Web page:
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‘Nigeria Needs Education Curriculum Review to enhance Skills acquisition’


Over 100 students have benefitted from free training in filmmaking by Graig Philips College of Technology (GPtech).

About 50 of the graduating students in the August 2017 session have produced at least 10 short films, which were premiered last Friday, September 22, at Cuba Libre Lounge, Victoria Island, Lagos.

According to the Vice President, GPtech, Longe Bankole-Philips, the college is a multimedia mono-technic accredited by the National Business and Technical Examinations Board (NABTEB) to develop and nurture talented and hardworking students in the art of filmmaking through a two-year programme and short courses, with the award of certificates at the end of each course.


“We want to raise creative entrepreneurs in the industry, Bankole-Philips said. “The creative industry needs to move to the next level in Nigeria in using training and capacity building. GPtech is established to train and empower the young ones, who are aspiring to become creative professionals in the industry. From the training, they can separate themselves from the rest.”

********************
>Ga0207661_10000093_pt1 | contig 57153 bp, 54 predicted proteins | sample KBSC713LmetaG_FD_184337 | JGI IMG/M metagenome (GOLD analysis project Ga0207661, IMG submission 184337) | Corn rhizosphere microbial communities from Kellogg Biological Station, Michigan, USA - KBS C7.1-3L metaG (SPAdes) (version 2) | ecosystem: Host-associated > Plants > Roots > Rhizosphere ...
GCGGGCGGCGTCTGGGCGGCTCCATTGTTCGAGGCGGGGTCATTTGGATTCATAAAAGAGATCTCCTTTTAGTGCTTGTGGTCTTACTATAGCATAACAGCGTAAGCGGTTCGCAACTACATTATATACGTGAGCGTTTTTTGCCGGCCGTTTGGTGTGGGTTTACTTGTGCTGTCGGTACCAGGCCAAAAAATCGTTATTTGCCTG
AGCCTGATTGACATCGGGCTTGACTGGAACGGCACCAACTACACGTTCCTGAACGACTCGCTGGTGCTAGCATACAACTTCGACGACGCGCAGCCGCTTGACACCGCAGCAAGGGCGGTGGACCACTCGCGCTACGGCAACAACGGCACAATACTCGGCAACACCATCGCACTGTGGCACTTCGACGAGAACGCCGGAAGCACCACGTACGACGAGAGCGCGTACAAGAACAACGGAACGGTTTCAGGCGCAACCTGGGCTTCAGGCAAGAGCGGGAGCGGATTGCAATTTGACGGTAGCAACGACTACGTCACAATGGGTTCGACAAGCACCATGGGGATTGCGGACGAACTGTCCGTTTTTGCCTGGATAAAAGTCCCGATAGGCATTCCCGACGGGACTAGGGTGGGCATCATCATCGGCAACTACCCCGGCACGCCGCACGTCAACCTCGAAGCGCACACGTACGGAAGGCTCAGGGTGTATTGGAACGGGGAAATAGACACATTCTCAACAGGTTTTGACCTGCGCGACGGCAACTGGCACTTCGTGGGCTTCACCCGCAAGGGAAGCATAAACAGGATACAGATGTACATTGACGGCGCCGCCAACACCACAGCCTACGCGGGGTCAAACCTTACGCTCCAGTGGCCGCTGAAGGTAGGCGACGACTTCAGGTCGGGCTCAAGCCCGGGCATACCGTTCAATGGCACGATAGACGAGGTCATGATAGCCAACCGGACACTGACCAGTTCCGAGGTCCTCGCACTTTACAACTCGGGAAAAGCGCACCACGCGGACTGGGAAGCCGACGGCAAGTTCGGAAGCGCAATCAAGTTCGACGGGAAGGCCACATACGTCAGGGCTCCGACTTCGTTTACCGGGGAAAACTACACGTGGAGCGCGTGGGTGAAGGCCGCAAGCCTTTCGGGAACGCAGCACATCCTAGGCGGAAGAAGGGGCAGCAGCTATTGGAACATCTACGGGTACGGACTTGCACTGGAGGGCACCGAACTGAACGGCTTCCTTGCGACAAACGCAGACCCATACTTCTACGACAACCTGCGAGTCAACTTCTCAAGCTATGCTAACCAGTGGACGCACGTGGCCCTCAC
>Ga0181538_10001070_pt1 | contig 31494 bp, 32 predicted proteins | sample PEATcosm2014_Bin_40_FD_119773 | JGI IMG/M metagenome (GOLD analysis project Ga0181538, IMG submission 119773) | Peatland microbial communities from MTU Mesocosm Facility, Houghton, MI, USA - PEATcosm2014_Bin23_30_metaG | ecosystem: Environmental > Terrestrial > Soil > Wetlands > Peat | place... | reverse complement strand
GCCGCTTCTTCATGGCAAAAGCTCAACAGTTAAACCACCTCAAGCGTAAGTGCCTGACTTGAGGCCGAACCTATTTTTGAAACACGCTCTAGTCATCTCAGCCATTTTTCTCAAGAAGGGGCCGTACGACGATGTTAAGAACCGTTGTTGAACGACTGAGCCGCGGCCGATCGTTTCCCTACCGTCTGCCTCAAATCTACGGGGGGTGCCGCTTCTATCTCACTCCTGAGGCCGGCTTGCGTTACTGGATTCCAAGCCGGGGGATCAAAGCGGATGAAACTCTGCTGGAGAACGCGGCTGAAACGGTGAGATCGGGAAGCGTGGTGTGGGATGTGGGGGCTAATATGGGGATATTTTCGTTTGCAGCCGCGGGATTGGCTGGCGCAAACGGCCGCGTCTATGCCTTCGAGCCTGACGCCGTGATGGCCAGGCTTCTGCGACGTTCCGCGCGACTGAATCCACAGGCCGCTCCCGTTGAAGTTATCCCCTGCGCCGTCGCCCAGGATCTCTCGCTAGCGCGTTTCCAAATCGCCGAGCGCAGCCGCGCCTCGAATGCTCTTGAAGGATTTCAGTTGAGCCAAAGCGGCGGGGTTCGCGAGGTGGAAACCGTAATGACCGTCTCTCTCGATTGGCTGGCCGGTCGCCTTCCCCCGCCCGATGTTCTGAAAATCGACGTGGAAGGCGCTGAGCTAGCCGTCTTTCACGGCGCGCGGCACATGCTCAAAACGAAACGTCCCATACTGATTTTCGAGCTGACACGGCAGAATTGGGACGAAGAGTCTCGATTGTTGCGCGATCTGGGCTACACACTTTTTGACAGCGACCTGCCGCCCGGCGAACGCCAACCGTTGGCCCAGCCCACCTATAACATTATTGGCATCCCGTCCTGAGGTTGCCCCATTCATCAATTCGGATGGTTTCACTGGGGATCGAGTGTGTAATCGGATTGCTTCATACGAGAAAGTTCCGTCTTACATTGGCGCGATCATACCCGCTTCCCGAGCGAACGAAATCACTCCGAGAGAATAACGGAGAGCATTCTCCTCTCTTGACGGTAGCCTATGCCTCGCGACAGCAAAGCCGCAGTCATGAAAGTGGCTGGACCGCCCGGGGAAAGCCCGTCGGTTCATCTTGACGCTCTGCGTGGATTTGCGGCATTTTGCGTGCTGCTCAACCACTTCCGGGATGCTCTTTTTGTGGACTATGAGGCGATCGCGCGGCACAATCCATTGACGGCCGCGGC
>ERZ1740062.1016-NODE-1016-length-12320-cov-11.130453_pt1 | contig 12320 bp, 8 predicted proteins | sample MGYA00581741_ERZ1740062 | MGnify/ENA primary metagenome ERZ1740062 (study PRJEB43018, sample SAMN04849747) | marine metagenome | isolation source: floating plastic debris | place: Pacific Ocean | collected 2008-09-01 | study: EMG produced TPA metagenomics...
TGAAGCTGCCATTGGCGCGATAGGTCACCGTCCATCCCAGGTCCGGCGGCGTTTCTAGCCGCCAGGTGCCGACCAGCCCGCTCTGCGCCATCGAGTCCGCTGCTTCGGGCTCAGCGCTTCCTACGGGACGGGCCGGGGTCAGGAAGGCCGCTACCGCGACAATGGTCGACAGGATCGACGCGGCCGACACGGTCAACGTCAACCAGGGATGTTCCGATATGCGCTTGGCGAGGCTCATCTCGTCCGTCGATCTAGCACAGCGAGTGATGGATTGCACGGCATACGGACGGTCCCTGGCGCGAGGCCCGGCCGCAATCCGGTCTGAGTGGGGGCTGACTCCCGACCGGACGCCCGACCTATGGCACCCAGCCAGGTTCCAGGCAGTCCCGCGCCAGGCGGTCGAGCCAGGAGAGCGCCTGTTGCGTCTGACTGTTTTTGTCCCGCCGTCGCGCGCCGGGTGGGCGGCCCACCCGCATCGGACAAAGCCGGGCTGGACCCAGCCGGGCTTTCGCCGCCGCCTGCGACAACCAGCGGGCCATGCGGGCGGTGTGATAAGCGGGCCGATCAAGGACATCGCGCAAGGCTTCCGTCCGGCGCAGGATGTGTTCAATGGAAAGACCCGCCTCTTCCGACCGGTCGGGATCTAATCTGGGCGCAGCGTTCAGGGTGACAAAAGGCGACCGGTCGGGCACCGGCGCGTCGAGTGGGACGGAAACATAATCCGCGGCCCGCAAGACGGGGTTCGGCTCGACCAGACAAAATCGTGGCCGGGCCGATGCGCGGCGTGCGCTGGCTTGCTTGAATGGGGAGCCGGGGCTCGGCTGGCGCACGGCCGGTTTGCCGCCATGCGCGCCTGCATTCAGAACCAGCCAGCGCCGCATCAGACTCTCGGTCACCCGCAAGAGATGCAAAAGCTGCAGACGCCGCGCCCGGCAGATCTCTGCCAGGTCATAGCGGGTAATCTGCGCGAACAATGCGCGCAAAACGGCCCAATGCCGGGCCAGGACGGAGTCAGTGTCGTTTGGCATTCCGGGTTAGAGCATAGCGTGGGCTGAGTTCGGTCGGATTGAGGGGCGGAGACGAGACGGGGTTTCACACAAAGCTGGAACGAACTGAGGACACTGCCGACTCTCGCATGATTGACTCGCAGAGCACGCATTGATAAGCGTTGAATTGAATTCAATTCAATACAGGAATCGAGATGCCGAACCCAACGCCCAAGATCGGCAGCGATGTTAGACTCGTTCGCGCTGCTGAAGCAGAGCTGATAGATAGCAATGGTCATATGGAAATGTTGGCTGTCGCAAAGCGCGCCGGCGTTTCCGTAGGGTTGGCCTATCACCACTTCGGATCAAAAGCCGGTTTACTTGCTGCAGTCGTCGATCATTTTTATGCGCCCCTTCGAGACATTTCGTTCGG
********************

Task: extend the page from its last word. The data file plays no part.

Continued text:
He said the Nigerian viewers ship is shifting to foreign content due to its quality, adding that there is need for Nigeria to step up in local content, in terms of quality production, cinematography, lighting, sound, among others; noting that at GPtech students are equipped with the right technology, as well as foreign curriculum to enable their films to have quality contents.

Philips noted that there was a need for Nigeria to review its education curriculum for more entrepreneurial skills rather than in theoretical.

According to him: “The reason why people abroad are better than us is that they do more of practical and also have better equipment to train their students. It is not that we at home don’t have good facilitators or institutions. Some of our graduates don’t know what they want to do because there is no entrepreneurial skills or programmes in our institutions to give commercial value. We need our business gurus to be stakeholders of our curriculum designing because they are the people who will employ the graduates.

“Our curriculum is foreign-oriented, not local so students graduate with about five skill sets when they stay for six months. We are here to build capacity. There is a need for us to fine-tune or set up a national conference on the educational curriculum in Nigeria as our curriculum has been in existence for a long time, which needs to be reworked.”

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